Erectile dysfunction (ED) affects ~ 50% of men aged 40 to 70 and has a high impact on men's health and quality of life. Current treatments are ineffective in the difficult to treat prostatectomy (16-82%) and diabetic (56-59%) patients due to injury to the cavernous nerve (CN), which provides innervation to the penis. With denervation the critical smooth muscle (SM) undergoes apoptosis and the penis becomes fibrotic, with increased collagen abundance and a change in subtypes, thus altering the architecture of the corpora cavernosa. This application is significant because we propose a novel integrative approach that targets the 3 main morphological changes that underlie ED, which are CN degeneration, SM apoptosis, and penile fibrosis. We've shown that sonic hedgehog (SHH) is a critical regulator of SM apoptosis in the penis and of CN regeneration. SHH pathway is of high interest as a candidate ED therapy because SHH regulates a critical nexus of pathways required to maintain erectile function. Our data in prostatectomy and diabetic patients shows altered morphology and decreased SHH protein in high fidelity to our rat ED model. In the rat SHH inhibition causes demyelination and axonal degeneration of CN fibers and CN crush decreases SHH protein 70% in the CN. SHH inhibition in the penis causes SM apoptosis and ED while CN crush decreases penile SHH. We show reversible penile remodeling with reestablishment of SHH signaling using two innovative peptide amphiphile (PA) delivery prototypes. In a crush model, SHH treatment of the CN (PA1) and of the penis (PA2) accelerates regeneration, improves erectile function >60%, suppresses apoptosis and preserves penile SM 56%. We will extend our observations to improve effectiveness of SHH delivery for maximal apoptosis suppression and CN regeneration in preparation for clinical translation (Aim 1), and design PAs that bind to SHH to fine tune release kinetics and duration in vivo in the penis (Aim 2). SHH PAs will be examined in an aged prostatectomy model that better simulates ED patient conditions (Aim 3). SHH PA is highly translatable for treatment of prostatectomy and diabetic patients by substituting human SHH protein for rat. SM apoptosis (2-7 days) occurs before increased collagen (7-14 days) in prostatectomy patients. We propose the innovative hypothesis that suppressing SM apoptosis can prevent the fibrotic response (Aim 4). Increased collagen is common in ED patients following prostatectomy. We show collagen abundance is responsive to SHH signaling (SHH inhibition increases collagen/SHH treatment decreases collagen), by an unknown mechanism. Microarray of corpora cavernosa from ED patients shows increased Gremlin 1, a BMP4 antagonist. SHH is a regulator of Gremlin in limb bud, Gremlin regulates fibrosis in lung, and BMP4 is inversely responsive to SHH during development. We hypothesize that reduced SHH that occurs in the penis with CN injury, up-regulates BMP4 leading to fibrosis (Aim 4). Understanding where intervention in the penile remodeling process will be effective to prevent ED is critical for development of novel therapies.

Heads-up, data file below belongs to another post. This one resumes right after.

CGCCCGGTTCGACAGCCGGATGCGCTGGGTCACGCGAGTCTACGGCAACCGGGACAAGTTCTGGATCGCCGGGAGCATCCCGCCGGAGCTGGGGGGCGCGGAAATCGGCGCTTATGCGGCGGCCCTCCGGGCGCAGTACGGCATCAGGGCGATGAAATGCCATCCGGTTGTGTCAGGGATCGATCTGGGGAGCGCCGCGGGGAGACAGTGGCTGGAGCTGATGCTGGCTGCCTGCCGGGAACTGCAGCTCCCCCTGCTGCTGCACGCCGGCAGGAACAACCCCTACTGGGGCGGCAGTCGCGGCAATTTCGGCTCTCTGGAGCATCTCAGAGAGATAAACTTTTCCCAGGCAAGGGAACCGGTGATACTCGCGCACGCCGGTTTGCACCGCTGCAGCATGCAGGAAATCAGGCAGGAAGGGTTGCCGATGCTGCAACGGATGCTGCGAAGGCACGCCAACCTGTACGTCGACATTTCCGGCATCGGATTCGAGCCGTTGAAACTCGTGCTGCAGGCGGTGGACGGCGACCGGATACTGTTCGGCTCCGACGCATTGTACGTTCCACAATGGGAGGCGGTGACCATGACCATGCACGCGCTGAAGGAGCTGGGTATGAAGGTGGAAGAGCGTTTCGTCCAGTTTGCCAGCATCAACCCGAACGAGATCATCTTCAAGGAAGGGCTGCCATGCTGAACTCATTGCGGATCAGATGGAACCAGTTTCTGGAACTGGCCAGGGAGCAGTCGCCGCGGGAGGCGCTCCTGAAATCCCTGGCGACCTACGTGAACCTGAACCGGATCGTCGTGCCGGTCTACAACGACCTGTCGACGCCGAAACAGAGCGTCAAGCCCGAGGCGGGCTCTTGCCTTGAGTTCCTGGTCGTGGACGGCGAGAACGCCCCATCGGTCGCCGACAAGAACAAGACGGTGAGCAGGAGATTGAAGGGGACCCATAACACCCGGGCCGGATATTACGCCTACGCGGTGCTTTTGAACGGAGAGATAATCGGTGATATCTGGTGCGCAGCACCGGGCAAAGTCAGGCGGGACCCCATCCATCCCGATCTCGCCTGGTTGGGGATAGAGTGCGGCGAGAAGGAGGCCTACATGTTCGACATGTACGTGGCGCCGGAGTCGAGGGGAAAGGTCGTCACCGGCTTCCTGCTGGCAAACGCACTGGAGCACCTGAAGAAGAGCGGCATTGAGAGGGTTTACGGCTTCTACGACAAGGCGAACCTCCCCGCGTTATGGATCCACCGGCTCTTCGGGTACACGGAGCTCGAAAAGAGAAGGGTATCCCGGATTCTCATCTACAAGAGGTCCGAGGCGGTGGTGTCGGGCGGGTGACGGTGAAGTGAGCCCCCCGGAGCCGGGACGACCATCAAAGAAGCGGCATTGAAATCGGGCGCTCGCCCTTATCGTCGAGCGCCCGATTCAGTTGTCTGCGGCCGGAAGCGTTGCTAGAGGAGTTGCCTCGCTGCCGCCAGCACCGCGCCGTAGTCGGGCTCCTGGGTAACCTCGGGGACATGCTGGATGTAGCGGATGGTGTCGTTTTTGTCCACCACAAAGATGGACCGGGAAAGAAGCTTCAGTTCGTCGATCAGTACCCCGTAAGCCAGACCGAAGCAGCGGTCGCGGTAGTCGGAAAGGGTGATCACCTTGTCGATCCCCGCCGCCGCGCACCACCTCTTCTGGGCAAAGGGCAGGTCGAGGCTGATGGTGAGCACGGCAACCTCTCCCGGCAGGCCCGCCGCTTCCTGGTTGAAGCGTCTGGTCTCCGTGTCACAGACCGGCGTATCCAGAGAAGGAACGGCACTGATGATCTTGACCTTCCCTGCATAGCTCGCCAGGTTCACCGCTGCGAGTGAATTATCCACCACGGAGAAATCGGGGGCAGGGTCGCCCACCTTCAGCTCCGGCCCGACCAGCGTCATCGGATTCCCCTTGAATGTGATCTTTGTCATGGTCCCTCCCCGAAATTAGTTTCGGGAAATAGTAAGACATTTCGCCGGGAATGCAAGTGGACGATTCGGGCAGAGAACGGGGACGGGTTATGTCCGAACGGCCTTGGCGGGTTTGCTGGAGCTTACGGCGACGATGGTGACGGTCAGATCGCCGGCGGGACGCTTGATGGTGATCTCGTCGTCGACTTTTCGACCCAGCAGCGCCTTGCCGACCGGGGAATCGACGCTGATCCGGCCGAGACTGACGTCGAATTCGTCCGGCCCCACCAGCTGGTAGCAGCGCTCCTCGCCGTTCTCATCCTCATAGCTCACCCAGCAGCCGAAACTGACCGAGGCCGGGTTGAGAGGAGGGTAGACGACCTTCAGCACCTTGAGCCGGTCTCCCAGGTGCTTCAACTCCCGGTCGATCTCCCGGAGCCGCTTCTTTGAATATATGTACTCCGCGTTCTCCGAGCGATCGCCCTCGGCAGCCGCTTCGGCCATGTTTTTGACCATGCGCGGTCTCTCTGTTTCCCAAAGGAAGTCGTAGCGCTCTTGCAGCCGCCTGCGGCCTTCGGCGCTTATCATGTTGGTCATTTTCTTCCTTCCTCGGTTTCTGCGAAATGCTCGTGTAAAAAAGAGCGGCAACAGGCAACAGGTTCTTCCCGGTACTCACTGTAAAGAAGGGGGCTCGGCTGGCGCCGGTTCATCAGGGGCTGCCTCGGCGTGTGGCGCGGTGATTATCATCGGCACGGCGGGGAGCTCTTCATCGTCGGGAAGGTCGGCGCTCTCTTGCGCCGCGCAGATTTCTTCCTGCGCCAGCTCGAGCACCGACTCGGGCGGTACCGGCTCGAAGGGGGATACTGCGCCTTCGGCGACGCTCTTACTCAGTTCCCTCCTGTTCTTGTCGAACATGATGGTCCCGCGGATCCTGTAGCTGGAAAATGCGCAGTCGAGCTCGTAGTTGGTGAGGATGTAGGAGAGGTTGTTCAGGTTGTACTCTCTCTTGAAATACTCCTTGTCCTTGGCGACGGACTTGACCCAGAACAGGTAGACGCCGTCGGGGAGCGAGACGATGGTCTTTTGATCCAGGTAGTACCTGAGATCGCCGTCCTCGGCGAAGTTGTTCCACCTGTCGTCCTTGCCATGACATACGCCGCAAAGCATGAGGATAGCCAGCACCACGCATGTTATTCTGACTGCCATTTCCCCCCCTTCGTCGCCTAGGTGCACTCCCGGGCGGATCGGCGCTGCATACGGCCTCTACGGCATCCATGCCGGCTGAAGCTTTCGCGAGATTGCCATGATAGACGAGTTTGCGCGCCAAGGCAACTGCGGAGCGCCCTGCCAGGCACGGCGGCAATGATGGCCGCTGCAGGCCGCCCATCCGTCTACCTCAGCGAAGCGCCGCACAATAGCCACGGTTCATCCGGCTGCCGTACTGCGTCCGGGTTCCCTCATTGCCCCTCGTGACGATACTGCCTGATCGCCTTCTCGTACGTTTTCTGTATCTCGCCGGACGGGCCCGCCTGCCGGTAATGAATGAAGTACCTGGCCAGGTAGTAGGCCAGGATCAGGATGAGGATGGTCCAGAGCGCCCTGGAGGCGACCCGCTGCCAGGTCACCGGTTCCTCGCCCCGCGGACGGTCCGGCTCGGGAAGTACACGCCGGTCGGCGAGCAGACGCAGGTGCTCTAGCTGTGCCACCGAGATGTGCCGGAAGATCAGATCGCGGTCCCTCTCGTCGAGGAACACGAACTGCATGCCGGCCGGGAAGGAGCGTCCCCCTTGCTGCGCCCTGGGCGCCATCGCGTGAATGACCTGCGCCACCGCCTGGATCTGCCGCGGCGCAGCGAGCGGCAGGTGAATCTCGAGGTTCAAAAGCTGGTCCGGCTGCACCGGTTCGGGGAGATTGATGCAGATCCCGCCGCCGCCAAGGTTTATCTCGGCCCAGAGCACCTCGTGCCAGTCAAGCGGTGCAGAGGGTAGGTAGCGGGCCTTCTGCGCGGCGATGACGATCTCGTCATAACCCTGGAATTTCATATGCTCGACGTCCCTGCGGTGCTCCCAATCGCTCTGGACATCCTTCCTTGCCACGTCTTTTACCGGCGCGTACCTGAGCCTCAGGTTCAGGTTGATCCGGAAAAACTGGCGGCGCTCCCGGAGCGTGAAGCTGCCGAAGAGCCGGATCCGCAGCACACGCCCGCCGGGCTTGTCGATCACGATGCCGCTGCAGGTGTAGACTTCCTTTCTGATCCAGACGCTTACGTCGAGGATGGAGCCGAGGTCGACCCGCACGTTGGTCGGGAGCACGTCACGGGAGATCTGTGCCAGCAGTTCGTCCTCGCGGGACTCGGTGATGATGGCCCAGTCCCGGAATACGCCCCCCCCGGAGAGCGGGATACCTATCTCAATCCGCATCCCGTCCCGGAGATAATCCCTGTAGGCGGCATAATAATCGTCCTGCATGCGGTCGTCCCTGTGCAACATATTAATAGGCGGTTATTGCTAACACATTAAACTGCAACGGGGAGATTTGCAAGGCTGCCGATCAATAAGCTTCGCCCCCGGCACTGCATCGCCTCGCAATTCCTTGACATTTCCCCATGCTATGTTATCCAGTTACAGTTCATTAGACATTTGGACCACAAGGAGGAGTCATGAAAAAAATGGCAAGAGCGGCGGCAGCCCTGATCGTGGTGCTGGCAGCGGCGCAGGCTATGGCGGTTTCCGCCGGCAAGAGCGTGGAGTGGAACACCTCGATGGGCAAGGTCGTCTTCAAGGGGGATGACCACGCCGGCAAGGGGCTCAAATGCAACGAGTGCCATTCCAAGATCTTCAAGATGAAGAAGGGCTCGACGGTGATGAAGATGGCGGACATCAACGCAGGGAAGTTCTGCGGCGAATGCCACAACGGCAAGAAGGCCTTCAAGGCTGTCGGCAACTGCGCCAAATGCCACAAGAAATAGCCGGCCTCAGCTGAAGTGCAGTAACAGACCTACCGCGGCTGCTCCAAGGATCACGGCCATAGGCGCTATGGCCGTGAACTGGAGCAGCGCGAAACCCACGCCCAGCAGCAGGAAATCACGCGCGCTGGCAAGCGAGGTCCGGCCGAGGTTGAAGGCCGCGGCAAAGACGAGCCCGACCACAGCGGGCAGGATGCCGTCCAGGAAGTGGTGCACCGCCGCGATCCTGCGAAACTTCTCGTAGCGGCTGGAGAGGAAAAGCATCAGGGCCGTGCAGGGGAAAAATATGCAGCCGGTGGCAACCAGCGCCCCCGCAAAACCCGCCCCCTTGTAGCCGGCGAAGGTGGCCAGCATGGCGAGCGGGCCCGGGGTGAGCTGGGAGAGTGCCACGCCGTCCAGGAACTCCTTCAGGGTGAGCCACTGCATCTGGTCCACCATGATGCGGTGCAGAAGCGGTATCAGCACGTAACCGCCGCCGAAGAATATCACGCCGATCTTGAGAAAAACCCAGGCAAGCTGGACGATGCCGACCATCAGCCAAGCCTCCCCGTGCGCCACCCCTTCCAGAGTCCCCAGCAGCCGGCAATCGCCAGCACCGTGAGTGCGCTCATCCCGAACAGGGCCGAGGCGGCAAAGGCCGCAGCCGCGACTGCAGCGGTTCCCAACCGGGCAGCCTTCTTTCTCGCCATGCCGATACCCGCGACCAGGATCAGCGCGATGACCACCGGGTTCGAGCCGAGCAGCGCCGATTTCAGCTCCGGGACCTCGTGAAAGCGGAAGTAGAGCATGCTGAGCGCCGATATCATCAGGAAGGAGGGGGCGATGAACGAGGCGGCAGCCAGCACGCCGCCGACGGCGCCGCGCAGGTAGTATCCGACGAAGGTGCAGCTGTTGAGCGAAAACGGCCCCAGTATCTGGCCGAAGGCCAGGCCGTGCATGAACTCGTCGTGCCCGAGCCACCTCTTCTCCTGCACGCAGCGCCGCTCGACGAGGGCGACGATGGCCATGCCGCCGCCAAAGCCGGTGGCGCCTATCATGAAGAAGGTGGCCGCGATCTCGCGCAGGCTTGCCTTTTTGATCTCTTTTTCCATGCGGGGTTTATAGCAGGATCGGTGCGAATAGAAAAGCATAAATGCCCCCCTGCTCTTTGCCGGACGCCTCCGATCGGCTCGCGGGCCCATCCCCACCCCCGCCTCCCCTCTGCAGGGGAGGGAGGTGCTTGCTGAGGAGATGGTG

Public Health Relevance

We propose a novel integrative approach that targets the 3 main morphological changes that underlie erectile dysfunction (ED), which are cavernous nerve (CN) degeneration, smooth muscle apoptosis, and penile fibrosis. This application is innovative because we are developing two novel peptide amphiphile nanofiber hydrogels for delivery of sonic hedgehog (SHH) protein to the CN and to the penis to promote regeneration and prevent penile apoptosis. These studies will have broad clinical application and impact since SHH nanofibers can be used to regenerate any peripheral nerve that SHH plays a role in maintaining nerve integrity including the CN, sciatic and facial nerves and because the SHH nanofibers are highly translatable for treatment of ED in prostatectomy and diabetic patients.

National Institute of Health (NIH)
National Institute of Diabetes and Digestive and Kidney Diseases (NIDDK)
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Special Emphasis Panel (ZRG1)
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Kirkali, Ziya
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University of Illinois at Chicago
Schools of Medicine
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